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to grow cut flowers that are kind to the planet & support  biodiversity 

The Problems with the cut flower industry

Carbon emissions

The carbon footprint of imported flowers can be 10x that of a UK grown bouquet, yet we currently import 86% of our cut flowers, with the bulk coming from the Netherlands and increasingly, Kenya, Ethiopia and Ecuador. 

The majority of imported flowers are grown in greenhouses, typically heated using non-renewable carbon sources, releasing large amounts of carbon dioxide. Beyond production, the carbon dioxide output is exacerbated by transportation and storage processes. 

Pesticide use

In the Netherlands, the year-round cultivation of roses demands an average of six times the amount of pesticides per hectare annually compared to vegetables.


Unlike food crops, flowers are not subject to the same pesticide regulations, allowing for the use of pesticides that are restricted or banned in other agricultural sectors.

A review on pesticide use in floriculture showed that a substantial number of substances used in cut flower cultivation—93 out of 201—are banned in the European Union (EU). These bans are typically imposed due to the recognised hazards these pesticides pose to human health, wildlife and the environment. 

In the flower bulb world specifically, neonicotinoids are used to drench bulbs to keep aphids and other sap-sucking insects off plants.

Although neonicotinoids have gained notoriety as the 'bee-killing' pesticide, numerous studies have revealed their detrimental impact on a broader spectrum of wildlife. Beyond bees, these chemicals have been shown to cause harm to birds, butterflies, and various other pollinators, as well as adversely affecting aquatic wildlife.

Habitat loss 

Monoculture in flower farming, the practice of cultivating a single crop species over large expanses of land, can have detrimental effects on biodiversity. Monoculture restricts the availability of diverse food sources and habitats for wildlife. 

soil degradation 

Soil plays a crucial role in capturing and storing carbon, a process known as carbon sequestration. Intensive farming practices, such as excessive tillage, overuse of synthetic fertilizers, and continuous monoculture, can have negative effects on soil carbon by promoting its loss through erosion, increased decomposition, and disturbance of the soil structure. 

Water Scarcity

Flower farms are frequently established in regions where water resources are limited. The extraction of water for irrigation purposes can exacerbate local water scarcity issues, particularly in areas already facing challenges such as drought.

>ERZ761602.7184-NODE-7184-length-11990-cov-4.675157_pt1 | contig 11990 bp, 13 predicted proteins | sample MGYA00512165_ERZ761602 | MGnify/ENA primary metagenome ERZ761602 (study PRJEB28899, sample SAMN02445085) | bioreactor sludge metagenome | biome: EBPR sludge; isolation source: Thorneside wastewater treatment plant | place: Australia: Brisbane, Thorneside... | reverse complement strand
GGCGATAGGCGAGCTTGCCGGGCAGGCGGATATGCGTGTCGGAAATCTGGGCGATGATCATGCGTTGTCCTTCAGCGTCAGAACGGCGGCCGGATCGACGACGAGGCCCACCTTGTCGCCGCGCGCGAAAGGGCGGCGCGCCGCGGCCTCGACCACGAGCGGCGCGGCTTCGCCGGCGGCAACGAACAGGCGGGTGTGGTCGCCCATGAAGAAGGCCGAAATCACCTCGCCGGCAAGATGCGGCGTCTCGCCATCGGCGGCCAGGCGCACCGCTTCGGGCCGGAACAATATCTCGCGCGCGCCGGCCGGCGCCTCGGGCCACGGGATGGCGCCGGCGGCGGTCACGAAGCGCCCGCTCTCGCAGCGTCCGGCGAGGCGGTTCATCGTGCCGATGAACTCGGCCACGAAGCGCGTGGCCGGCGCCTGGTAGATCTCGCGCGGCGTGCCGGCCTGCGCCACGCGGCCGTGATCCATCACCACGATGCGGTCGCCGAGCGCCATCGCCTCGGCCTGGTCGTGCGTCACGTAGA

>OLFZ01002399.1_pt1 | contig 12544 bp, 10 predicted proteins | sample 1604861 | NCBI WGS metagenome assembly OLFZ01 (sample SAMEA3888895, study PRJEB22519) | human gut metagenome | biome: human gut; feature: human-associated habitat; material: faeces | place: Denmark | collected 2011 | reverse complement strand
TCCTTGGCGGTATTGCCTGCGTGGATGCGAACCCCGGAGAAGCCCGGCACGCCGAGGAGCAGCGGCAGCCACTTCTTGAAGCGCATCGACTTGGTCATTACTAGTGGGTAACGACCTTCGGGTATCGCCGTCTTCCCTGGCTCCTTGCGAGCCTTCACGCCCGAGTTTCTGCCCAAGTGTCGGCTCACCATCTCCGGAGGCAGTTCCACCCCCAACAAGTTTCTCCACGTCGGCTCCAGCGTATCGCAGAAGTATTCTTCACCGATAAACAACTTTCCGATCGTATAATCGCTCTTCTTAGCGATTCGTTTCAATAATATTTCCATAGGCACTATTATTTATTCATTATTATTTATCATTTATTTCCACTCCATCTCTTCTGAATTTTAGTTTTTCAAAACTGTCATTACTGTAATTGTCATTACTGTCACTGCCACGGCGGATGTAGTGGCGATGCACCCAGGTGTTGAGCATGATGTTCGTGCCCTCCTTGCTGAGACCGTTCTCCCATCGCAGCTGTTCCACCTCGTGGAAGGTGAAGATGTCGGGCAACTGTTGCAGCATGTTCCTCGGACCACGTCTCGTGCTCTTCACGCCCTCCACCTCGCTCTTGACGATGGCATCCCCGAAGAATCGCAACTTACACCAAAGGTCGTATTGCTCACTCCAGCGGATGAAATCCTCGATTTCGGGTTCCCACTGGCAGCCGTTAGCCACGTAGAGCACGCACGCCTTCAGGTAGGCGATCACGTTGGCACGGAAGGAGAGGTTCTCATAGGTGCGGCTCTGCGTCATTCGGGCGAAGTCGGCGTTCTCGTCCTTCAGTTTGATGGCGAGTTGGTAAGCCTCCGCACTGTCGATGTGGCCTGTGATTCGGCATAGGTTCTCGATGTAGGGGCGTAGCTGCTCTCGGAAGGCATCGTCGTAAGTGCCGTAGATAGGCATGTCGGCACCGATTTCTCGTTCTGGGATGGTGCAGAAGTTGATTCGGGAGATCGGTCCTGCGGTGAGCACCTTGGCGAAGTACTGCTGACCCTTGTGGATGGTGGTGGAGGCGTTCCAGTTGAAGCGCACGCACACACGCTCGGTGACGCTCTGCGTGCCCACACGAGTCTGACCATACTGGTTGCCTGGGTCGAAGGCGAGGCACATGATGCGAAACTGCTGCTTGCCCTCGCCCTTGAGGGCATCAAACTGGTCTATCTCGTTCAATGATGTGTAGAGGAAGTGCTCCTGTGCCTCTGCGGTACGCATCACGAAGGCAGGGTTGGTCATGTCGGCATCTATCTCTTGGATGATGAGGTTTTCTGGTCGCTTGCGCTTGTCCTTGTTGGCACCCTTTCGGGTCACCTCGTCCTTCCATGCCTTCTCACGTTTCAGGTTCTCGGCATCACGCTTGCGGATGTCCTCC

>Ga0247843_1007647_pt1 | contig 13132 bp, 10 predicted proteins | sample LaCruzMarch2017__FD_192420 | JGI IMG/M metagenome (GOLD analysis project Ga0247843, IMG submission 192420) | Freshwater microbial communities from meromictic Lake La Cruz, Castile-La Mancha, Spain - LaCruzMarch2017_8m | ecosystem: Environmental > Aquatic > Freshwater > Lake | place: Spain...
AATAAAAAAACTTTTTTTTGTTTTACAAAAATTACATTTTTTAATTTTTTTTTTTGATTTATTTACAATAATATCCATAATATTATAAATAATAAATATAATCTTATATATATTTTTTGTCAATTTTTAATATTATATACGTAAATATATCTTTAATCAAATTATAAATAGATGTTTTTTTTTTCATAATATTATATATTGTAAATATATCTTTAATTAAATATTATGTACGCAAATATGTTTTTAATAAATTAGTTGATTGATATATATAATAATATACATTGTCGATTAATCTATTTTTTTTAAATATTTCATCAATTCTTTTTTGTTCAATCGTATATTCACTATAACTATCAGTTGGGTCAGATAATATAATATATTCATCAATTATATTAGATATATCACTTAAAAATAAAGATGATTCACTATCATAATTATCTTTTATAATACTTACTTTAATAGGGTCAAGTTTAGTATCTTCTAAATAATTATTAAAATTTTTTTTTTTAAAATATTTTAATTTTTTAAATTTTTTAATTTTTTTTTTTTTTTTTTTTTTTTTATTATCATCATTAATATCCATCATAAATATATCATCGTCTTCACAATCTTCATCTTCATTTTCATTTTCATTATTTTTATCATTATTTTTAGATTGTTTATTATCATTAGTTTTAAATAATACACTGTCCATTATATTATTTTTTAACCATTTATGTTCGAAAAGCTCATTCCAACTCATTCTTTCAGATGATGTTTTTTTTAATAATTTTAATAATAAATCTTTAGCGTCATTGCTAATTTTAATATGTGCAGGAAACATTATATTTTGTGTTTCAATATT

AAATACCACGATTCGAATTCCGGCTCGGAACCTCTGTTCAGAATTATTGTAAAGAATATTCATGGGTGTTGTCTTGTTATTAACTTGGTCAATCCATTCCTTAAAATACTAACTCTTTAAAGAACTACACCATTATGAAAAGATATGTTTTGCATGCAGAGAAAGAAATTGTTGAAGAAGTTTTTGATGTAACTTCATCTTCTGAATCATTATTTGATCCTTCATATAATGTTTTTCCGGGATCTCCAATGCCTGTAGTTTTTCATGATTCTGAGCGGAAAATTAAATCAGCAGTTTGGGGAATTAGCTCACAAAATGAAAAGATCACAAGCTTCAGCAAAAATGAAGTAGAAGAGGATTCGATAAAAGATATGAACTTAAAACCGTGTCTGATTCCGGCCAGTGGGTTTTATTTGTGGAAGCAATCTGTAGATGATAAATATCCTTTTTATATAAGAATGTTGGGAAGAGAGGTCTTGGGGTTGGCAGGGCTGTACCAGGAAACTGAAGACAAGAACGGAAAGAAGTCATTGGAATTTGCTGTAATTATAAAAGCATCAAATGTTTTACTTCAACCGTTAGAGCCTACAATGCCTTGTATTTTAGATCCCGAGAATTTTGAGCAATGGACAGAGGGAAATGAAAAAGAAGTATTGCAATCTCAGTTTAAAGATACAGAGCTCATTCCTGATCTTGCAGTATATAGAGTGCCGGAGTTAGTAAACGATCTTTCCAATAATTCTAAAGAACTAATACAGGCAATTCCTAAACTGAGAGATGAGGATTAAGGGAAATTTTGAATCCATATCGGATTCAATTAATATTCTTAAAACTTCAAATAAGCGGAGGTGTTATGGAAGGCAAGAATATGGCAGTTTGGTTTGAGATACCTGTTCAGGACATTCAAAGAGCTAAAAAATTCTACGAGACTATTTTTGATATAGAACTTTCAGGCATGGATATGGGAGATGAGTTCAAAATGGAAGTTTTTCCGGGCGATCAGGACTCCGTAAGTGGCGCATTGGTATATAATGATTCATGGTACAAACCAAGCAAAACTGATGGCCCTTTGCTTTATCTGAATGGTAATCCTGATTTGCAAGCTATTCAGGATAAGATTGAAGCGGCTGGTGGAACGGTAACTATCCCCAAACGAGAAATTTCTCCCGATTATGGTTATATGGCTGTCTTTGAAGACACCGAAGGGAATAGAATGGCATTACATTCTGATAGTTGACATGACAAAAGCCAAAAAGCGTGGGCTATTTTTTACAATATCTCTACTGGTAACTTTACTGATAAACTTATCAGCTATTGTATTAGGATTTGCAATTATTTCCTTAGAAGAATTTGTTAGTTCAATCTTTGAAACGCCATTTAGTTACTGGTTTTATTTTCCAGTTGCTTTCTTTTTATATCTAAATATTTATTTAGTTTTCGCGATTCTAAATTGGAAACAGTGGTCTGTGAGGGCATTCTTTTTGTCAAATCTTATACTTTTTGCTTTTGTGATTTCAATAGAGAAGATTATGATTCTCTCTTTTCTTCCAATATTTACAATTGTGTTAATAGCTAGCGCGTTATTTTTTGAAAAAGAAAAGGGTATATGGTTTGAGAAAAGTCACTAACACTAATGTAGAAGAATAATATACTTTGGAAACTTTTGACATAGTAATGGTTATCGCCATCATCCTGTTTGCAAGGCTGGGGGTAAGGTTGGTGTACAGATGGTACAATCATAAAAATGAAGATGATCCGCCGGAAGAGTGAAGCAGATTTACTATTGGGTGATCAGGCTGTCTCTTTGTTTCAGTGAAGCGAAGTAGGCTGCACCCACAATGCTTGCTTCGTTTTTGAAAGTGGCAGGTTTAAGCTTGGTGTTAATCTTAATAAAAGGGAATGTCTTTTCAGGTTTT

A single rose – grown in Kenya, as many of the world's cut flowers are – takes around 10 litres of water to produce. 

A bouquet of pesticides: Flowers are not subject to the same pesticide regulations as food crops, allowing for the use of chemicals that may be restricted or banned in other agricultural sectors.

Approximately 86% of the UK cut flower market is currently made up of imports, from as far away as Kenya

The carbon footprint of Imported flowers can be 10x that of a uk grown bouquet



 Our dedication to nurturing the natural world is at the core of our practices.

Only 14% of cut flowers sold in the UK are grown in Britain, with the remaining imported from overseas. Our mission is to provide a flower service that is kinder to the planet.  We specialise in using only British grown flowers and foliage, with the majority grown on our field in Woking. ​


We employ a diverse array of cultivation techniques aimed at enriching soil health, from gentle no-dig methods to the strategic use of cover crops, companion planting, and the incorporation of organic matter.

In harmony with nature, we will never use any form of pesticide. Instead, ladybirds feast on aphids, birds help control caterpillar populations, and the natural cycle harmoniously persists.

We actively set aside space for wildlife. We plant rose hedges for birds, drill holes into our boundary posts to foster invertebrate habitats, and leave seedheads untouched over the winter, serving as vital food sources.


We only use 100% peat free compost when starting our seeds and for potting on. 

In our commitment to sustainability, our flowers come wrapped in materials that are 100% compostable and easily recyclable.


When it comes to floristry mechanics, we choose eco-friendly alternatives such as frog pins and chicken wire over Oasis (floral foam). This choice allows us to create beautiful arrangements while minimising our environmental footprint.

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